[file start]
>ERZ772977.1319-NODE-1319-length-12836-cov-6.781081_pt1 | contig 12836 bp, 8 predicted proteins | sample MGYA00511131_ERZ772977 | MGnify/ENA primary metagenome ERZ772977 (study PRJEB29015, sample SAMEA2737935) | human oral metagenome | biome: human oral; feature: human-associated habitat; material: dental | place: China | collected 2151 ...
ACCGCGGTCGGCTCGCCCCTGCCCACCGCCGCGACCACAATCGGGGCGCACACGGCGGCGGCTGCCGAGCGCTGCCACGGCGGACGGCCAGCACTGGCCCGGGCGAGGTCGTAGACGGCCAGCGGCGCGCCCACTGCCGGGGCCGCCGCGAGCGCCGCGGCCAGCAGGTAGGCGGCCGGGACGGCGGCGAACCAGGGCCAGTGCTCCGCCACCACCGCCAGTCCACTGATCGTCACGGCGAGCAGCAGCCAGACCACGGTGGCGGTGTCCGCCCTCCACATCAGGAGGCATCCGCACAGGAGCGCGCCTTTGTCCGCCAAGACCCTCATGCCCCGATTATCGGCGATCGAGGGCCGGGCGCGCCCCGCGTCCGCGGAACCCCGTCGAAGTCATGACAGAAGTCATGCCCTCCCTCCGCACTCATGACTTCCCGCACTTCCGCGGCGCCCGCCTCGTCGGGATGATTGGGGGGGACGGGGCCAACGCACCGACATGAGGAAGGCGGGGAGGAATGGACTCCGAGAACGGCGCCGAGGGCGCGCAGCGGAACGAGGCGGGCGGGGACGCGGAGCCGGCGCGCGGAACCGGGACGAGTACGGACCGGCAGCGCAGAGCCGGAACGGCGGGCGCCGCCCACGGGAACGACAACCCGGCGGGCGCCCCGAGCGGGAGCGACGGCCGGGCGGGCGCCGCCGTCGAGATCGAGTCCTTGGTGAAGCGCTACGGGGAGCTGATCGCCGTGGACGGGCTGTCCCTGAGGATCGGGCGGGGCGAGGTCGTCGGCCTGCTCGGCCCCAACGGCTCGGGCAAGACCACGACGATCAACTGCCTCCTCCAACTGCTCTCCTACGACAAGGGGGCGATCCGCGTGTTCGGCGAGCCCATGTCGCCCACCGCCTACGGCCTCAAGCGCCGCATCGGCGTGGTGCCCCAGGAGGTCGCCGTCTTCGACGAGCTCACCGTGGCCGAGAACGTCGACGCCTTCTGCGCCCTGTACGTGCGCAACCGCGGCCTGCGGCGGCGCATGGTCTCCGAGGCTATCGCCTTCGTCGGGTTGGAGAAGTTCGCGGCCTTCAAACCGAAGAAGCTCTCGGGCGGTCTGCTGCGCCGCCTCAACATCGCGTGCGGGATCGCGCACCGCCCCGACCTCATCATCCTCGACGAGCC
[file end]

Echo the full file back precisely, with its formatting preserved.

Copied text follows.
>ERZ772977.1319-NODE-1319-length-12836-cov-6.781081_pt1 | contig 12836 bp, 8 predicted proteins | sample MGYA00511131_ERZ772977 | MGnify/ENA primary metagenome ERZ772977 (study PRJEB29015, sample SAMEA2737935) | human oral metagenome | biome: human oral; feature: human-associated habitat; material: dental | place: China | collected 2151 ...
ACCGCGGTCGGCTCGCCCCTGCCCACCGCCGCGACCACAATCGGGGCGCACACGGCGGCGGCTGCCGAGCGCTGCCACGGCGGACGGCCAGCACTGGCCCGGGCGAGGTCGTAGACGGCCAGCGGCGCGCCCACTGCCGGGGCCGCCGCGAGCGCCGCGGCCAGCAGGTAGGCGGCCGGGACGGCGGCGAACCAGGGCCAGTGCTCCGCCACCACCGCCAGTCCACTGATCGTCACGGCGAGCAGCAGCCAGACCACGGTGGCGGTGTCCGCCCTCCACATCAGGAGGCATCCGCACAGGAGCGCGCCTTTGTCCGCCAAGACCCTCATGCCCCGATTATCGGCGATCGAGGGCCGGGCGCGCCCCGCGTCCGCGGAACCCCGTCGAAGTCATGACAGAAGTCATGCCCTCCCTCCGCACTCATGACTTCCCGCACTTCCGCGGCGCCCGCCTCGTCGGGATGATTGGGGGGGACGGGGCCAACGCACCGACATGAGGAAGGCGGGGAGGAATGGACTCCGAGAACGGCGCCGAGGGCGCGCAGCGGAACGAGGCGGGCGGGGACGCGGAGCCGGCGCGCGGAACCGGGACGAGTACGGACCGGCAGCGCAGAGCCGGAACGGCGGGCGCCGCCCACGGGAACGACAACCCGGCGGGCGCCCCGAGCGGGAGCGACGGCCGGGCGGGCGCCGCCGTCGAGATCGAGTCCTTGGTGAAGCGCTACGGGGAGCTGATCGCCGTGGACGGGCTGTCCCTGAGGATCGGGCGGGGCGAGGTCGTCGGCCTGCTCGGCCCCAACGGCTCGGGCAAGACCACGACGATCAACTGCCTCCTCCAACTGCTCTCCTACGACAAGGGGGCGATCCGCGTGTTCGGCGAGCCCATGTCGCCCACCGCCTACGGCCTCAAGCGCCGCATCGGCGTGGTGCCCCAGGAGGTCGCCGTCTTCGACGAGCTCACCGTGGCCGAGAACGTCGACGCCTTCTGCGCCCTGTACGTGCGCAACCGCGGCCTGCGGCGGCGCATGGTCTCCGAGGCTATCGCCTTCGTCGGGTTGGAGAAGTTCGCGGCCTTCAAACCGAAGAAGCTCTCGGGCGGTCTGCTGCGCCGCCTCAACATCGCGTGCGGGATCGCGCACCGCCCCGACCTCATCATCCTCGACGAGCC